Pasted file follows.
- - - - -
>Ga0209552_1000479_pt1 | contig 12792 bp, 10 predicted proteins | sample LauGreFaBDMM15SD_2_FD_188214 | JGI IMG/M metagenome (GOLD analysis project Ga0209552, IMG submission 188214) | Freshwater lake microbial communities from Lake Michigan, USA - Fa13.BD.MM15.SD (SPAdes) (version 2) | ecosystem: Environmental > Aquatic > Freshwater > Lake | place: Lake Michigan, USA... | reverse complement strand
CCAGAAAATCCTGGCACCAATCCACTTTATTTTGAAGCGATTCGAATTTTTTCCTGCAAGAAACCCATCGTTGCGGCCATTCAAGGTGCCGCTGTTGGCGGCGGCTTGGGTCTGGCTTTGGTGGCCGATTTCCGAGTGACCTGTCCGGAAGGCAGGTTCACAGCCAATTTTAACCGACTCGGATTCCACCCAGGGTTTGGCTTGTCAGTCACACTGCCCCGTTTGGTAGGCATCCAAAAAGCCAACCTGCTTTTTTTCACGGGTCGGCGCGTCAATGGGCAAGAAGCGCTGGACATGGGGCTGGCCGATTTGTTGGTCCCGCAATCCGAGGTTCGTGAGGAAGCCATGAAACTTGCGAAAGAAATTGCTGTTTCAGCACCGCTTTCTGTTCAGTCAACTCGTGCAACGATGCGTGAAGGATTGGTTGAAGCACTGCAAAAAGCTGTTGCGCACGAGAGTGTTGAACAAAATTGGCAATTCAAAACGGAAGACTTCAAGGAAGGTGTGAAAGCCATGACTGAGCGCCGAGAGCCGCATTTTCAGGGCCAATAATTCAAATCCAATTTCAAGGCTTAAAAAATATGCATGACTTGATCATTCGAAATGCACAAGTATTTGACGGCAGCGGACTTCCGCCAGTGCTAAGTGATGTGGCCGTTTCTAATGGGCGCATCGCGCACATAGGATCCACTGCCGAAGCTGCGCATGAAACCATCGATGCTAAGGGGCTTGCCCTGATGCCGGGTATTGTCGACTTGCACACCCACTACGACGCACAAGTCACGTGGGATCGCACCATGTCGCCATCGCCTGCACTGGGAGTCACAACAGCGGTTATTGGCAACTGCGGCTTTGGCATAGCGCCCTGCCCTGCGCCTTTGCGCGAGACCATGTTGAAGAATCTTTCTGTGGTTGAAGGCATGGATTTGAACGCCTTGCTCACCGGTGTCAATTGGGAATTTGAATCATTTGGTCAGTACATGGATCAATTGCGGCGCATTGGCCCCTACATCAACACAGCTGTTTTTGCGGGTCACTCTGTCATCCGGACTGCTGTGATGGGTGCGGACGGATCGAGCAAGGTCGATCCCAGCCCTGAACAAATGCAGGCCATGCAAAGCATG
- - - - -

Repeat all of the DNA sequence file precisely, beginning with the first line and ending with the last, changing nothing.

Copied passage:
>Ga0209552_1000479_pt1 | contig 12792 bp, 10 predicted proteins | sample LauGreFaBDMM15SD_2_FD_188214 | JGI IMG/M metagenome (GOLD analysis project Ga0209552, IMG submission 188214) | Freshwater lake microbial communities from Lake Michigan, USA - Fa13.BD.MM15.SD (SPAdes) (version 2) | ecosystem: Environmental > Aquatic > Freshwater > Lake | place: Lake Michigan, USA... | reverse complement strand
CCAGAAAATCCTGGCACCAATCCACTTTATTTTGAAGCGATTCGAATTTTTTCCTGCAAGAAACCCATCGTTGCGGCCATTCAAGGTGCCGCTGTTGGCGGCGGCTTGGGTCTGGCTTTGGTGGCCGATTTCCGAGTGACCTGTCCGGAAGGCAGGTTCACAGCCAATTTTAACCGACTCGGATTCCACCCAGGGTTTGGCTTGTCAGTCACACTGCCCCGTTTGGTAGGCATCCAAAAAGCCAACCTGCTTTTTTTCACGGGTCGGCGCGTCAATGGGCAAGAAGCGCTGGACATGGGGCTGGCCGATTTGTTGGTCCCGCAATCCGAGGTTCGTGAGGAAGCCATGAAACTTGCGAAAGAAATTGCTGTTTCAGCACCGCTTTCTGTTCAGTCAACTCGTGCAACGATGCGTGAAGGATTGGTTGAAGCACTGCAAAAAGCTGTTGCGCACGAGAGTGTTGAACAAAATTGGCAATTCAAAACGGAAGACTTCAAGGAAGGTGTGAAAGCCATGACTGAGCGCCGAGAGCCGCATTTTCAGGGCCAATAATTCAAATCCAATTTCAAGGCTTAAAAAATATGCATGACTTGATCATTCGAAATGCACAAGTATTTGACGGCAGCGGACTTCCGCCAGTGCTAAGTGATGTGGCCGTTTCTAATGGGCGCATCGCGCACATAGGATCCACTGCCGAAGCTGCGCATGAAACCATCGATGCTAAGGGGCTTGCCCTGATGCCGGGTATTGTCGACTTGCACACCCACTACGACGCACAAGTCACGTGGGATCGCACCATGTCGCCATCGCCTGCACTGGGAGTCACAACAGCGGTTATTGGCAACTGCGGCTTTGGCATAGCGCCCTGCCCTGCGCCTTTGCGCGAGACCATGTTGAAGAATCTTTCTGTGGTTGAAGGCATGGATTTGAACGCCTTGCTCACCGGTGTCAATTGGGAATTTGAATCATTTGGTCAGTACATGGATCAATTGCGGCGCATTGGCCCCTACATCAACACAGCTGTTTTTGCGGGTCACTCTGTCATCCGGACTGCTGTGATGGGTGCGGACGGATCGAGCAAGGTCGATCCCAGCCCTGAACAAATGCAGGCCATGCAAAGCATG